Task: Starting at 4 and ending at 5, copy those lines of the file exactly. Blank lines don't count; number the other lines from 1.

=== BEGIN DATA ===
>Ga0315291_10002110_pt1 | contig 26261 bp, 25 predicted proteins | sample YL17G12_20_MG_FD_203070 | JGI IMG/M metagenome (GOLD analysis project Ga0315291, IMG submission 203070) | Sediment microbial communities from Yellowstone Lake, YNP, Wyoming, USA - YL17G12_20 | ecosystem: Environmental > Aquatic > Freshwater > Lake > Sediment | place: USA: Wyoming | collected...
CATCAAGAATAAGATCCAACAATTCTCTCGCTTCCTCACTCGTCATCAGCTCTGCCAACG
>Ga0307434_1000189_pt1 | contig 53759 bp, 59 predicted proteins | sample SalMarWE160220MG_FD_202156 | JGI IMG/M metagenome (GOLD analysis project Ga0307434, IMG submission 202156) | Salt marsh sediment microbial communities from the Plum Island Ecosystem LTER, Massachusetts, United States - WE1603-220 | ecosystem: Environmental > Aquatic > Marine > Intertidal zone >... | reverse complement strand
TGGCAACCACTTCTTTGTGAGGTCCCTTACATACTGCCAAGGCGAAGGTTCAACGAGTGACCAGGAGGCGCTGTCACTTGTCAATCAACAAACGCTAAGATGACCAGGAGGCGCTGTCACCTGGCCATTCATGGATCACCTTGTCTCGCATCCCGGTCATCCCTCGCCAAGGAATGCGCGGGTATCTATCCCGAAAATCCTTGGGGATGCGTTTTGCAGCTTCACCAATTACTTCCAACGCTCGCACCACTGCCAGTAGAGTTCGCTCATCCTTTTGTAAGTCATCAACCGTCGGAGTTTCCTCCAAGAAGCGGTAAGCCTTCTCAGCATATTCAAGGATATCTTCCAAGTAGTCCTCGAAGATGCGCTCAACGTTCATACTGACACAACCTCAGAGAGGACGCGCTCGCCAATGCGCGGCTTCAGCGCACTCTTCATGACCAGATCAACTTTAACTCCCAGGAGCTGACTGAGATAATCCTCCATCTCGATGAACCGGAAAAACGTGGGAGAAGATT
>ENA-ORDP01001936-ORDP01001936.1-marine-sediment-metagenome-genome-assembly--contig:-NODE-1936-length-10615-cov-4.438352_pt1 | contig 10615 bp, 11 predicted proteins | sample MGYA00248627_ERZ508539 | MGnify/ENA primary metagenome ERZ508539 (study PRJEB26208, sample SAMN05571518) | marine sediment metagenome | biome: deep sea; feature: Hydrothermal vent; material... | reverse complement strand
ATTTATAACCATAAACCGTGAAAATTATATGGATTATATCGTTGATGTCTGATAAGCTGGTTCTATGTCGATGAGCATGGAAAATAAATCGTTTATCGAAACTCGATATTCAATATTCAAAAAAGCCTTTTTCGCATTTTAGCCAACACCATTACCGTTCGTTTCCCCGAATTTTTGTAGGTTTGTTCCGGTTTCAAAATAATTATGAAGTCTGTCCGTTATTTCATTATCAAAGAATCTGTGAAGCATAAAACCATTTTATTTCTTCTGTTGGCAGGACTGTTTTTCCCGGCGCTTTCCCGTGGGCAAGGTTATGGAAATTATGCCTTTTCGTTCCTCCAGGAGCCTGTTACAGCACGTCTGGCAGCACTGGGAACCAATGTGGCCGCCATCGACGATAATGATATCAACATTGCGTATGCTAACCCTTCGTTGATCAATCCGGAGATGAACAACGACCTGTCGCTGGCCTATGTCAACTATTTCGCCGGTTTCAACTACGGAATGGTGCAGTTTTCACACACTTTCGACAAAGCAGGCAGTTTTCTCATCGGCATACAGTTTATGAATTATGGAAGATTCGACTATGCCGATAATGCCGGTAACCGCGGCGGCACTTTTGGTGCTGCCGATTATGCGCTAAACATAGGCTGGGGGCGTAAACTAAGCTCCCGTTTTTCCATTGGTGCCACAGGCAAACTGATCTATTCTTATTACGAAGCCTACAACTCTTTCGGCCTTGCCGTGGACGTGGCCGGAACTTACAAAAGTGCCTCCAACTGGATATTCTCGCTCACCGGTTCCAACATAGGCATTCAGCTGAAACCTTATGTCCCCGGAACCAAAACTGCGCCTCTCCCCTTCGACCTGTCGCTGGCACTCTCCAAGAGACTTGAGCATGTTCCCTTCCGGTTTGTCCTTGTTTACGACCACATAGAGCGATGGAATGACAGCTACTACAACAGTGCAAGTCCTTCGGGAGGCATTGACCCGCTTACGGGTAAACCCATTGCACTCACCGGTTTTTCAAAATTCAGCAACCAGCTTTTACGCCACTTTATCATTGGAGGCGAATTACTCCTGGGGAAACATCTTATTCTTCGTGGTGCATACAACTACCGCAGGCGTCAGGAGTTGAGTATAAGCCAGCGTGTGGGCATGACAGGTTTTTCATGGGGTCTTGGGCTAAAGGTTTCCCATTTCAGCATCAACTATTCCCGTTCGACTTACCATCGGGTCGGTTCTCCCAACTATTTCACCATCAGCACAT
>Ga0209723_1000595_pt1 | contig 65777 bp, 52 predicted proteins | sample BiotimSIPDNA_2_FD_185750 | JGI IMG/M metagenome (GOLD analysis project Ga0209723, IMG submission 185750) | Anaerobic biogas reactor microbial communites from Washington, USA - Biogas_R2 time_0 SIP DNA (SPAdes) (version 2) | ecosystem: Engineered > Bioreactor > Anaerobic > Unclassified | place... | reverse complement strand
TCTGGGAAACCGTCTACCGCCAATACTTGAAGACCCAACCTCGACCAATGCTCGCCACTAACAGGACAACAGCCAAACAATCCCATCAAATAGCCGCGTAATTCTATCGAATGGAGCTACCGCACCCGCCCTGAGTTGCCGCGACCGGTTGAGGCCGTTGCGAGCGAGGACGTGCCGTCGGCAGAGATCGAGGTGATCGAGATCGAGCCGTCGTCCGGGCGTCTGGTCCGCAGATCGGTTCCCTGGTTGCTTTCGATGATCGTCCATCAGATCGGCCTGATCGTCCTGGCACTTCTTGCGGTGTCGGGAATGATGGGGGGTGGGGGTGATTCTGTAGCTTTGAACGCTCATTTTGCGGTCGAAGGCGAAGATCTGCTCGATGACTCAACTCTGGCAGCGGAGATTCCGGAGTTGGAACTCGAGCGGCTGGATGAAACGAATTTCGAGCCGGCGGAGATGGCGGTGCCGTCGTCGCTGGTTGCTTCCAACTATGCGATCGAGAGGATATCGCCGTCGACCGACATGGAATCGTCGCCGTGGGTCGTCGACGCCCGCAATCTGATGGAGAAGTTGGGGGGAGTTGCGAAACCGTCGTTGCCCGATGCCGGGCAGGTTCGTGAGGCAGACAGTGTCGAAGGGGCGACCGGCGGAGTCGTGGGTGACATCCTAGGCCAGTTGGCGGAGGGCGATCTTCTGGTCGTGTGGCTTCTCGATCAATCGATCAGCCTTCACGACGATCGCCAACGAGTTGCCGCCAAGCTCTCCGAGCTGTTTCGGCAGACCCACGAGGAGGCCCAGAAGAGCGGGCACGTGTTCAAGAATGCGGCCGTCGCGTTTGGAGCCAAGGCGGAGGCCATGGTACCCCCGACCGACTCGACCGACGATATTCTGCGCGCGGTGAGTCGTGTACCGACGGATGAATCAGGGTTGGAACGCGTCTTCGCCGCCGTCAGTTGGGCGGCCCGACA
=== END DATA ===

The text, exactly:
TGGCAACCACTTCTTTGTGAGGTCCCTTACATACTGCCAAGGCGAAGGTTCAACGAGTGACCAGGAGGCGCTGTCACTTGTCAATCAACAAACGCTAAGATGACCAGGAGGCGCTGTCACCTGGCCATTCATGGATCACCTTGTCTCGCATCCCGGTCATCCCTCGCCAAGGAATGCGCGGGTATCTATCCCGAAAATCCTTGGGGATGCGTTTTGCAGCTTCACCAATTACTTCCAACGCTCGCACCACTGCCAGTAGAGTTCGCTCATCCTTTTGTAAGTCATCAACCGTCGGAGTTTCCTCCAAGAAGCGGTAAGCCTTCTCAGCATATTCAAGGATATCTTCCAAGTAGTCCTCGAAGATGCGCTCAACGTTCATACTGACACAACCTCAGAGAGGACGCGCTCGCCAATGCGCGGCTTCAGCGCACTCTTCATGACCAGATCAACTTTAACTCCCAGGAGCTGACTGAGATAATCCTCCATCTCGATGAACCGGAAAAACGTGGGAGAAGATT
>ENA-ORDP01001936-ORDP01001936.1-marine-sediment-metagenome-genome-assembly--contig:-NODE-1936-length-10615-cov-4.438352_pt1 | contig 10615 bp, 11 predicted proteins | sample MGYA00248627_ERZ508539 | MGnify/ENA primary metagenome ERZ508539 (study PRJEB26208, sample SAMN05571518) | marine sediment metagenome | biome: deep sea; feature: Hydrothermal vent; material... | reverse complement strand